Monday, 7 August 2017

Mary Queen of Dramaturgy: Phil Bartlett @ Edfringe 2017

'There’s two rules: first, the person you choose must be dead. And second, you have to be dressed up to get in.’ It’s Thursday night in the Prince Arthur and their latest theme night is in full swing. Landlady Liz is run off her feet, whilst husband Barry struggles to get into his new costume. 

Elsewhere in London, a young woman from Edinburgh steps off a train, determined to make her dreams a reality. Fast-paced and irreverent, Marie is a darkly comic new play inspired by the life of Mary Queen of Scots, but given a distinctly modern twist.

What was the inspiration for this performance?

The show was born from twin desires of Sarah [MacGillivray, performer] - she wanted to create a one-woman show to test herself as a maker and performer, and she was also interested in learning more about Mary Queen of Scots. 

Is performance still a good space for the public discussion of ideas? 

I think that, yes, performance can be an excellent medium through which to explore ideas with an audience, though I'm not sure the performance itself is exactly a 'discussion'. Even if you have two or more different people onstage expressing or representing different viewpoints, the audience themselves are usually excluded from actually partaking in this conversation, then and there at least.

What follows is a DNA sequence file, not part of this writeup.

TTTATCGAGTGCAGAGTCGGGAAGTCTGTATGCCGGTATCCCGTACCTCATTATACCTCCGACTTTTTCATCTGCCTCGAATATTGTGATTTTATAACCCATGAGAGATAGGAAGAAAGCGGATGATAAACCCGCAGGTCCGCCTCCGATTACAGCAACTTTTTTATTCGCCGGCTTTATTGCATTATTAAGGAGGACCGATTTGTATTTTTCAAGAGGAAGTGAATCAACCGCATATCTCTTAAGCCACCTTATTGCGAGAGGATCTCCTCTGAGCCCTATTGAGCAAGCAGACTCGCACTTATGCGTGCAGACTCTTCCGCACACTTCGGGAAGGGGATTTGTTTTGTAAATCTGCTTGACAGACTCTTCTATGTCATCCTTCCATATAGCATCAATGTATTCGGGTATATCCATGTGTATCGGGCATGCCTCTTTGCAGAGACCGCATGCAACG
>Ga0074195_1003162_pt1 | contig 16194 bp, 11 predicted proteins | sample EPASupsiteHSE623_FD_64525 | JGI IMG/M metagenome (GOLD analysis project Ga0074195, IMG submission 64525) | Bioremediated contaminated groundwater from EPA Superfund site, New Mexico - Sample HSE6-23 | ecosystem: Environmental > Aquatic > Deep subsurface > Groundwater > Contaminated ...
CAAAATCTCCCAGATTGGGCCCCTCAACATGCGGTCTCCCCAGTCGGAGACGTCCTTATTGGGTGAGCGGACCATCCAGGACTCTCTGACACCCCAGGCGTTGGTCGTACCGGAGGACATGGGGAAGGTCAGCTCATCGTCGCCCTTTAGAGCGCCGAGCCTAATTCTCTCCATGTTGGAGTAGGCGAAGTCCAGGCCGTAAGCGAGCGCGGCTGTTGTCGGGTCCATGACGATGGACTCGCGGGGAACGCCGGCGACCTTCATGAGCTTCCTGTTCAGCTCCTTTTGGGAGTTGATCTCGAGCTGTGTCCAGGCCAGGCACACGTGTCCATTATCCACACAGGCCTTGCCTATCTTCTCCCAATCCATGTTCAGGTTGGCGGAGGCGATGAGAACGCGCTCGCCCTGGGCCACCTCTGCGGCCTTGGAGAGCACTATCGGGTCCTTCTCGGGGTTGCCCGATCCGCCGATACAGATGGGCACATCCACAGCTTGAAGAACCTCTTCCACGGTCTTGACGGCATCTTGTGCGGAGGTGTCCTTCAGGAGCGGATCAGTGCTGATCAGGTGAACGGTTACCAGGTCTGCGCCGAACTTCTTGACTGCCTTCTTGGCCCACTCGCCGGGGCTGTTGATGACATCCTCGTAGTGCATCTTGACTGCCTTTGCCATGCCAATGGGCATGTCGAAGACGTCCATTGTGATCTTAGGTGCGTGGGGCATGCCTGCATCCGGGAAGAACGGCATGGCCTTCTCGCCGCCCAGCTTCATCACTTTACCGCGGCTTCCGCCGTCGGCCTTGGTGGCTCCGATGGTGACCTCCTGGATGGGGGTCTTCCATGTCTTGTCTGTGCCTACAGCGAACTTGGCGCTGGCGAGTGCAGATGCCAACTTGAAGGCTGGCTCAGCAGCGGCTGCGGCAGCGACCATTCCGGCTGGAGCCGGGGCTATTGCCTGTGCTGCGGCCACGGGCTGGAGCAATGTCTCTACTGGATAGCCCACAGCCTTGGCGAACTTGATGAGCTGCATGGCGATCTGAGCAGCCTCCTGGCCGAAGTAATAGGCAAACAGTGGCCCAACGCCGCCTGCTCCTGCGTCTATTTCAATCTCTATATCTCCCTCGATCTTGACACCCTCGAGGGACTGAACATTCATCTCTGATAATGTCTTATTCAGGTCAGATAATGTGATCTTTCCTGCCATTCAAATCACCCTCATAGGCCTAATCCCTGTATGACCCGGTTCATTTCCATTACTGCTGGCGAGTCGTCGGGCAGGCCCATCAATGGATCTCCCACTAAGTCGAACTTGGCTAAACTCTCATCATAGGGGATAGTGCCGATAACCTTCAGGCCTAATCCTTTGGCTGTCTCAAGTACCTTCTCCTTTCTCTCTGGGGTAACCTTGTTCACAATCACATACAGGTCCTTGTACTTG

What the performance can do is at as a springboard for further discussion after the performance is over, and that's one of the things we enjoy most about the process of creating and sharing stories - the conversations that happen afterwards in the bar.

How did you become interested in making performance?
We both trained at the Royal Conservatoire of Scotland on the MA Classical and Contemporary Text programme, and I think our experience of that course has probably shaped the style of this piece in some ways - whilst it's in some ways a devised piece, in terms of structure we very much approached it as a script containing two intertwining narratives. 

Is there any particular approach to the making of the show?
Anne Bogart uses the phrase 'exquisite pressure' to refer to how sometimes the best work in a rehearsal process happens when you haven't quiiite got enough time to do everything you need to, so people have to rise to the challenge and amazing things occur (I'm paraphrasing and probably also misremembering). We had the initial idea for a one-woman show about Mary Queen of Scots back in January, but as recently as June we had no script and seriously thought we might end up cancelling. Luckily, that didn't happen!

Does the show fit with your usual productions?
This is the first time we've created a new piece together, but we have a kind of familiarity and short-hand from other projects we've been involved in together which has definitely helped.
What do you hope that the audience will experience?

We set out to make a piece that was unpretentious, unpredictable and truthful, and which told a really good story. I hope we've hit most of those markers, and that audiences feel the same.

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